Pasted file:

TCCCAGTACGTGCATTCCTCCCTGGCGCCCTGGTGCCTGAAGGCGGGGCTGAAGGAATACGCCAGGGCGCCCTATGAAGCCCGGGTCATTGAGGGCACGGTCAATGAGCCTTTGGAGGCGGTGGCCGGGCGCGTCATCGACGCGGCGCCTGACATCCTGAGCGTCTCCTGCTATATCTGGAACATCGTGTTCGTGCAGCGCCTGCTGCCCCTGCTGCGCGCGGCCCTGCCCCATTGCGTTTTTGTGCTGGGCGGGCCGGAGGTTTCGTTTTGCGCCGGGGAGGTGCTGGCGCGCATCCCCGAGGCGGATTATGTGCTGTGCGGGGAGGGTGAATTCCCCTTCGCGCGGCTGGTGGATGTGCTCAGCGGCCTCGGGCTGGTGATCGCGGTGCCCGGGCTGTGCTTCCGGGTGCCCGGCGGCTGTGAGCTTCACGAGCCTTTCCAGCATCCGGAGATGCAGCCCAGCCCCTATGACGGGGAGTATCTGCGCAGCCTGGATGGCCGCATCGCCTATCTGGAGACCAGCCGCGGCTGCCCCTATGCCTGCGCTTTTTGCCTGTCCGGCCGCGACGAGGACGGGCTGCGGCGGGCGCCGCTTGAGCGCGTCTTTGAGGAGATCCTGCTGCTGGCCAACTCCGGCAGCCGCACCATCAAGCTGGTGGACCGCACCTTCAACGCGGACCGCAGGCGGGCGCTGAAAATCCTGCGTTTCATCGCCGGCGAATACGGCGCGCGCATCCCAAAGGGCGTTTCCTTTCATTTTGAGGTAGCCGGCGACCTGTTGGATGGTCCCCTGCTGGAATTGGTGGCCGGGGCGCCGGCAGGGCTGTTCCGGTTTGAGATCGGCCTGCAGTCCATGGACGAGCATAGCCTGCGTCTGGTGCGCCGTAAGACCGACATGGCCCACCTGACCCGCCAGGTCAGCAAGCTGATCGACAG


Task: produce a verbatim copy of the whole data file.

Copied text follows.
TCCCAGTACGTGCATTCCTCCCTGGCGCCCTGGTGCCTGAAGGCGGGGCTGAAGGAATACGCCAGGGCGCCCTATGAAGCCCGGGTCATTGAGGGCACGGTCAATGAGCCTTTGGAGGCGGTGGCCGGGCGCGTCATCGACGCGGCGCCTGACATCCTGAGCGTCTCCTGCTATATCTGGAACATCGTGTTCGTGCAGCGCCTGCTGCCCCTGCTGCGCGCGGCCCTGCCCCATTGCGTTTTTGTGCTGGGCGGGCCGGAGGTTTCGTTTTGCGCCGGGGAGGTGCTGGCGCGCATCCCCGAGGCGGATTATGTGCTGTGCGGGGAGGGTGAATTCCCCTTCGCGCGGCTGGTGGATGTGCTCAGCGGCCTCGGGCTGGTGATCGCGGTGCCCGGGCTGTGCTTCCGGGTGCCCGGCGGCTGTGAGCTTCACGAGCCTTTCCAGCATCCGGAGATGCAGCCCAGCCCCTATGACGGGGAGTATCTGCGCAGCCTGGATGGCCGCATCGCCTATCTGGAGACCAGCCGCGGCTGCCCCTATGCCTGCGCTTTTTGCCTGTCCGGCCGCGACGAGGACGGGCTGCGGCGGGCGCCGCTTGAGCGCGTCTTTGAGGAGATCCTGCTGCTGGCCAACTCCGGCAGCCGCACCATCAAGCTGGTGGACCGCACCTTCAACGCGGACCGCAGGCGGGCGCTGAAAATCCTGCGTTTCATCGCCGGCGAATACGGCGCGCGCATCCCAAAGGGCGTTTCCTTTCATTTTGAGGTAGCCGGCGACCTGTTGGATGGTCCCCTGCTGGAATTGGTGGCCGGGGCGCCGGCAGGGCTGTTCCGGTTTGAGATCGGCCTGCAGTCCATGGACGAGCATAGCCTGCGTCTGGTGCGCCGTAAGACCGACATGGCCCACCTGACCCGCCAGGTCAGCAAGCTGATCGACAG